Early in 1939, Georgia O’Keeffe, the artist most famous for depicting the arid Southwest, suddenly decided to paint America’s diametrically opposite landscape: the lush tropical valleys of Hawaii. In an era when advertisers often hired fine artists to add a touch of class to their campaigns, the "least commercial artist in the U.S." (as Time magazine described O’Keeffe) was persuaded by the Dole pineapple company to visit the remote Pacific archipelago and produce two canvases.
The offer came at a critical time in O’Keeffe’s life. She was 51, her career seemed to be stalling (critics were calling her focus on New Mexico limited and branding her desert images "a kind of mass production") and her marriage to Alfred Stieglitz was strained.
Despite initial reservations about the project, her many letters back home show that her experience of the then little-known territory of Hawaii was a revelation. O’Keeffe ended up spending nine weeks on different islands, of which by far the most productive and vivid period was on Maui, where she was given complete freedom to explore and paint.
JULY EXHIBITION TO DISPLAY MORE WORKS
Art enthusiasts can see some of Georgia O’Keeffe’s Hawaii paintings at the Honolulu Museum of Art.
Of the five of O’Keeffe’s 1939 paintings in the museum’s possession, three are available for public viewing, all Iao Valley landscapes, two of a waterfall and another of a tall "papaw" (papaya) tree.
Two works showing Hana Coast black-lava bridges will come out of storage as part of the July exhibition "Georgia O’Keeffe and Ansel Adams: The Hawai’i Pictures," which will include eight more of O’Keeffe paintings on loan from mainland museums and private collections.
"Of the 19 Hawaii paintings she did, a lot of them were actually of flowers," said Theresa Papanikolas, curator of European and American art. "I know of a wonderful heliconia one that’s in a private collection that was part of the Dole commission.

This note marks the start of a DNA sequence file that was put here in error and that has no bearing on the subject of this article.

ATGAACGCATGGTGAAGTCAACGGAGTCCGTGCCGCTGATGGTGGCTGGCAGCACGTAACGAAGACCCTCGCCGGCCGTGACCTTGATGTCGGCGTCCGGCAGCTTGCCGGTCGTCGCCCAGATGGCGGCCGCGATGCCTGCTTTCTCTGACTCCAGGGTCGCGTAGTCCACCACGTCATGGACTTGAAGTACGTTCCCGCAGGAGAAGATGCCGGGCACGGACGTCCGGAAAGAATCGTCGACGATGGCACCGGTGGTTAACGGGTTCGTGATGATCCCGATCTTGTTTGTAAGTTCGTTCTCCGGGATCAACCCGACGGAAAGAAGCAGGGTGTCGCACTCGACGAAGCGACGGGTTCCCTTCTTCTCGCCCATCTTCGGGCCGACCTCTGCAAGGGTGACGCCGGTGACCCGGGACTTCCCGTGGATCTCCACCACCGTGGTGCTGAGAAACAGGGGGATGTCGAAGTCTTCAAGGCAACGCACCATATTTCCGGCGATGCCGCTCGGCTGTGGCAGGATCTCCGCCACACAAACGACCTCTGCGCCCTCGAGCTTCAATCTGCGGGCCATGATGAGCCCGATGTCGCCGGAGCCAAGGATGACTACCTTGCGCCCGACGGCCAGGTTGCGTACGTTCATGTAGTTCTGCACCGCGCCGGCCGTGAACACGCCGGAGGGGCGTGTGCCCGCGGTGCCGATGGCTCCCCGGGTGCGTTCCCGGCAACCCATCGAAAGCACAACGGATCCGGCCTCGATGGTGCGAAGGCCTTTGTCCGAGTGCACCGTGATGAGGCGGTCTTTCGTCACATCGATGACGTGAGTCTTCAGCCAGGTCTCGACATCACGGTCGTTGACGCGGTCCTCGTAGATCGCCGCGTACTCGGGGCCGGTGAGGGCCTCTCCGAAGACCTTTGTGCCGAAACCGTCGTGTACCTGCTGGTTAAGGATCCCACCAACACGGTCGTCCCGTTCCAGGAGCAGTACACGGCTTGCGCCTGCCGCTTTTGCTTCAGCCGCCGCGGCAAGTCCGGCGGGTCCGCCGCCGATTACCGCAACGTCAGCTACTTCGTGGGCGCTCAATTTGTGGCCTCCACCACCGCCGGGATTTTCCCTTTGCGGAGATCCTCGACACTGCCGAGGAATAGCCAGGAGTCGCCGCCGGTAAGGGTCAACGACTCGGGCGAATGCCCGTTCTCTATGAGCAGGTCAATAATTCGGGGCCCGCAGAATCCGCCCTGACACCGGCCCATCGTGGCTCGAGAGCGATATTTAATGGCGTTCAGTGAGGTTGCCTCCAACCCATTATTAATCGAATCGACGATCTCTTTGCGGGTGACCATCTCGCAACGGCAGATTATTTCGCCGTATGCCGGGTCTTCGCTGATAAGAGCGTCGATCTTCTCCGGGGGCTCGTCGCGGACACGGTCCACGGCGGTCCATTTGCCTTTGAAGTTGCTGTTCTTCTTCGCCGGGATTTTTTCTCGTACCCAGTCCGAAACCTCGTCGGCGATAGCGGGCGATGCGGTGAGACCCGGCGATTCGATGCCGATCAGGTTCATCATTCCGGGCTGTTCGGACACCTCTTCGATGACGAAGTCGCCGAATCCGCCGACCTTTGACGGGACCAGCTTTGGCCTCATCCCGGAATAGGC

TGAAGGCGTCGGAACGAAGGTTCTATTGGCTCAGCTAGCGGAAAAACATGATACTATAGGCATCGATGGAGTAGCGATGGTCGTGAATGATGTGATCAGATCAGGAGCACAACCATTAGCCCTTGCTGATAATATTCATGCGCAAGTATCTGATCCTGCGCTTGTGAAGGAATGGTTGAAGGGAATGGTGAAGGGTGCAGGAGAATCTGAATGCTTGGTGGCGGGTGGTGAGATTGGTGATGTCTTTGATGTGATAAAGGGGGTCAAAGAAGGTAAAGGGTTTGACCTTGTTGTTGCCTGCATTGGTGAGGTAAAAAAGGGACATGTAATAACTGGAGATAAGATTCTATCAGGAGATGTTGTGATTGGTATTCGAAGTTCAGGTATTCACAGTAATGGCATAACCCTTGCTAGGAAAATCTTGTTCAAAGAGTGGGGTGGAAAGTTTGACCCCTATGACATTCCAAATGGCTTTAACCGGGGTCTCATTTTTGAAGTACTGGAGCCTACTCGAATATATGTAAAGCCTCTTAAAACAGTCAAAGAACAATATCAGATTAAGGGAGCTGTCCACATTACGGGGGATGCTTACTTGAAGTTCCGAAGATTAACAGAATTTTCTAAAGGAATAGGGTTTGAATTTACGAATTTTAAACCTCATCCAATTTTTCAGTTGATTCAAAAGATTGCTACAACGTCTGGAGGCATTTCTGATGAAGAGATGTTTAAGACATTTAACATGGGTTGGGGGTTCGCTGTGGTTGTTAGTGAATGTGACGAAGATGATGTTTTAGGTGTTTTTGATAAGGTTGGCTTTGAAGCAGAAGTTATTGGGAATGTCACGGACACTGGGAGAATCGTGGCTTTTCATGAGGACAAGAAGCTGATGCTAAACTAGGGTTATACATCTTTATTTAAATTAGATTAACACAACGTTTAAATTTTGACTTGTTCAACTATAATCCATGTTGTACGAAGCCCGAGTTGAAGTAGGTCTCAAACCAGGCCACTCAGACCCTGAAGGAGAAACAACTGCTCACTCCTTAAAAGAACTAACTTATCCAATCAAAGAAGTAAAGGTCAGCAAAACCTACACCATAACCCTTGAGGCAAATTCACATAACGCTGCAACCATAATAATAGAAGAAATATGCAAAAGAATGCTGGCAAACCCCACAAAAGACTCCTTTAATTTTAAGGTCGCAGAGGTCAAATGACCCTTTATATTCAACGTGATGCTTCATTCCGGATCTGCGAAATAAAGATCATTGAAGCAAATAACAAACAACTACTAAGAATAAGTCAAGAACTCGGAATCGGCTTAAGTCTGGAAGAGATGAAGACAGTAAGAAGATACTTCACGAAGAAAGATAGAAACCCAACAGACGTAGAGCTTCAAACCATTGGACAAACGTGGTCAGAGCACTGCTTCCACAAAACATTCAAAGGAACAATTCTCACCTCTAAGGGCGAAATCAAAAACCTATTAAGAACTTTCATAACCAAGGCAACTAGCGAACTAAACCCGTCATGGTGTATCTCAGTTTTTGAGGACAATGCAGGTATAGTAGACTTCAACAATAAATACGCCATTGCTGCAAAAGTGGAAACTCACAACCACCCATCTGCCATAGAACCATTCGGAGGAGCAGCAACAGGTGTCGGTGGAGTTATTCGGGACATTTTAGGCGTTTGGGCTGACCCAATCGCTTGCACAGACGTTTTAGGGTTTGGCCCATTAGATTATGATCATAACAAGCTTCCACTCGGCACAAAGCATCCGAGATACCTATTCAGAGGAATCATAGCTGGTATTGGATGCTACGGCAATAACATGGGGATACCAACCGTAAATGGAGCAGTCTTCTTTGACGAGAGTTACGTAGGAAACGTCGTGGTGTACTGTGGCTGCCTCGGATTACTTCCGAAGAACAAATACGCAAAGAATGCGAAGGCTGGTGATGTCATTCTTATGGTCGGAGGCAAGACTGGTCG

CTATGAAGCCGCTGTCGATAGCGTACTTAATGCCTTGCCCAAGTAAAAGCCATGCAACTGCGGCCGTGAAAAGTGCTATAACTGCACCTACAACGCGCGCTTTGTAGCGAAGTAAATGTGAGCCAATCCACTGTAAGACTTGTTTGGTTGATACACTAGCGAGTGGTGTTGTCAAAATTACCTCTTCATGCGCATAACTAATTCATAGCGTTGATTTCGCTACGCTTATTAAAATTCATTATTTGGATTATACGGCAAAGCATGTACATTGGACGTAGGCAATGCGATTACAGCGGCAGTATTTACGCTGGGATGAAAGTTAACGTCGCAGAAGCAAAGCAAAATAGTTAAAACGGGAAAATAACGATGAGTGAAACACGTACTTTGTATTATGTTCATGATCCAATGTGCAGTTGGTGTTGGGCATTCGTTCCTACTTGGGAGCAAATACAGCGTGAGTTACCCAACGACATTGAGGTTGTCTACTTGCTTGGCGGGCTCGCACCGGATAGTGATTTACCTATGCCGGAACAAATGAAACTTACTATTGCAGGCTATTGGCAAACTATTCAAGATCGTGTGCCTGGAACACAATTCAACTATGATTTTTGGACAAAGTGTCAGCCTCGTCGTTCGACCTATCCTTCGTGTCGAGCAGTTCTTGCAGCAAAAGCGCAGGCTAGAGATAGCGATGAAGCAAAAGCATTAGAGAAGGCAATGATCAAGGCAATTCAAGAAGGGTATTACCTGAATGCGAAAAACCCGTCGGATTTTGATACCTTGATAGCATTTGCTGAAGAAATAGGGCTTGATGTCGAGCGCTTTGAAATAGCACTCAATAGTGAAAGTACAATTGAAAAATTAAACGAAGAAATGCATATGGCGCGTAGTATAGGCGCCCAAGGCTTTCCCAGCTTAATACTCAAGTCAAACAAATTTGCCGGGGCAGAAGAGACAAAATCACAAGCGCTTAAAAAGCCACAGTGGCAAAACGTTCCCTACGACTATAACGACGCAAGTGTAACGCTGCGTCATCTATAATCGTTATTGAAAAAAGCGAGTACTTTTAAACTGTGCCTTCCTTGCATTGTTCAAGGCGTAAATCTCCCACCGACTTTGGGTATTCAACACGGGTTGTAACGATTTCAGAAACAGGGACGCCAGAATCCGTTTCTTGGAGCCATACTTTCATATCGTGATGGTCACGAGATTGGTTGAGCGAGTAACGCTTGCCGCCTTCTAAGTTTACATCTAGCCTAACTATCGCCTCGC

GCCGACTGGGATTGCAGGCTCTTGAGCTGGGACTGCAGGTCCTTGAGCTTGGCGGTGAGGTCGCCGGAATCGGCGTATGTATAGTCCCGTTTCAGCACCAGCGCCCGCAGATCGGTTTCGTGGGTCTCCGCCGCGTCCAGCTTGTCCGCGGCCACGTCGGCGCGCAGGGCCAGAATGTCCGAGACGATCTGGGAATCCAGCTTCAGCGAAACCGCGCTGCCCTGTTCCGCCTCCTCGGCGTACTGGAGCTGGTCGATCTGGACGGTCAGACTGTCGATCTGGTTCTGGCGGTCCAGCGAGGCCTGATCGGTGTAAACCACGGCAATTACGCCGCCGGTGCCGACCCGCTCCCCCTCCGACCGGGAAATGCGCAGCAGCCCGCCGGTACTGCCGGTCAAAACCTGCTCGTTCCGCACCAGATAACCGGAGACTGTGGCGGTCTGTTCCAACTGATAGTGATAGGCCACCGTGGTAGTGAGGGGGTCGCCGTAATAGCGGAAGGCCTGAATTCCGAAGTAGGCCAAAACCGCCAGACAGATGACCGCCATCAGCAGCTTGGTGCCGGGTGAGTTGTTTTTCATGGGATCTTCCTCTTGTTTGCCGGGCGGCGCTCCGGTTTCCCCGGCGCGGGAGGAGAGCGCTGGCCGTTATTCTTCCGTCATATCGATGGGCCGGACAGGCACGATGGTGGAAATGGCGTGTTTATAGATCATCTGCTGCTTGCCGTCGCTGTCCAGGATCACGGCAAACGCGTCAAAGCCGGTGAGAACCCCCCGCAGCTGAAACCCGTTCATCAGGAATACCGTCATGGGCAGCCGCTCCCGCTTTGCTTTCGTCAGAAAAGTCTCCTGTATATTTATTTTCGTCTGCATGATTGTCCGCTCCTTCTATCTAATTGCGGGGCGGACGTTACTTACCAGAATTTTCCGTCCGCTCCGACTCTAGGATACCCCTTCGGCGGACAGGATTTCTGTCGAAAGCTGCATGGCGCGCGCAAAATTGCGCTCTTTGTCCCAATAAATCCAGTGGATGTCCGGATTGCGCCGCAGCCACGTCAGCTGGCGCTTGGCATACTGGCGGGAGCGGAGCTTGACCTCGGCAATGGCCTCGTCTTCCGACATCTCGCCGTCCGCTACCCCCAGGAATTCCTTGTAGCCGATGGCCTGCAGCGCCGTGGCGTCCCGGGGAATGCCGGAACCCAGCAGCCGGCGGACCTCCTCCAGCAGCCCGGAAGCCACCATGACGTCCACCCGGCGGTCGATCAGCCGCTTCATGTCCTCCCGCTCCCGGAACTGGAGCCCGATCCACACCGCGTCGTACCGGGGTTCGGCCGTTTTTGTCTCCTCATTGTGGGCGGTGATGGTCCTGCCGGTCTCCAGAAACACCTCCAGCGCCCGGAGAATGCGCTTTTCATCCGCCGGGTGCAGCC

"What I’ve learned is that even though they’re generally thought of as a secondary body of work when compared to those inspired by the New Mexico desert, the Hawaii paintings are so extremely important. They depict a sense of place and show O’Keeffe’s interest in wanting to connect with the islands. They’re very evocative of Hawaii."
—Gary Chun, Star-Advertiser
Honolulu Museum of Art, 900 S. Beretania St., is open 10 a.m.-4:30 p.m. Tuesdays through Saturdays and 1-5 p.m. Sundays. Admission is $10 general, $5 children ages 4-17 and free for members and children 3 and under. Call 532-8700 or visit honolulumuseum.org.
On Oahu, where she had first arrived, she had been incensed that Dole officials refused to let her stay on a working pineapple plantation because it was unseemly for a woman. When they delivered to her hotel a pineapple already peeled and sliced, she tossed it out in disgust. But on Maui she was able to seek an unfiltered view of nature and went directly to the port of Hana, the most remote, wild and verdant corner of the island.
She reported to Stieglitz about Hana’s dark rain forests, exuberant flora, black-sand beaches and lava washed into "sharp and fantastic shapes." Staying on the Kaeleku sugar plantation, the notoriously prickly artist was given Patricia Jennings, the 12-year-old daughter of the plantation manager, as her private guide, and the two became unlikely friends. For 10 days the pair visited sea caves, ruins and beaches, and later, with Patricia’s father, made excursions to the dramatic Iao Valley and Haleakala Crater.
I first stumbled across this exotic biographical interlude in the New York Public Library, where I found a 1990 catalog for an exhibition of O’Keeffe’s Hawaii paintings at the Honolulu Academy of Arts, now called the Honolulu Museum of Art. The images of emerald chasms, gleaming waterfalls and brilliantly tinged bird of paradise flowers were the very essence of the tropics. Then, just this past spring, Koa Books released "Georgia O’Keeffe’s Hawaii," co-authored by Jennings (now an octogenarian grandmother) and filled with memories of her time with the artist.
When I returned to Maui recently, I wondered if Jennings might agree to be a virtual tour guide and help me follow in O’Keeffe’s footsteps. She lives far from Hana, on Hawaii island, and rarely travels, although her memories of her time with the artist are still vivid.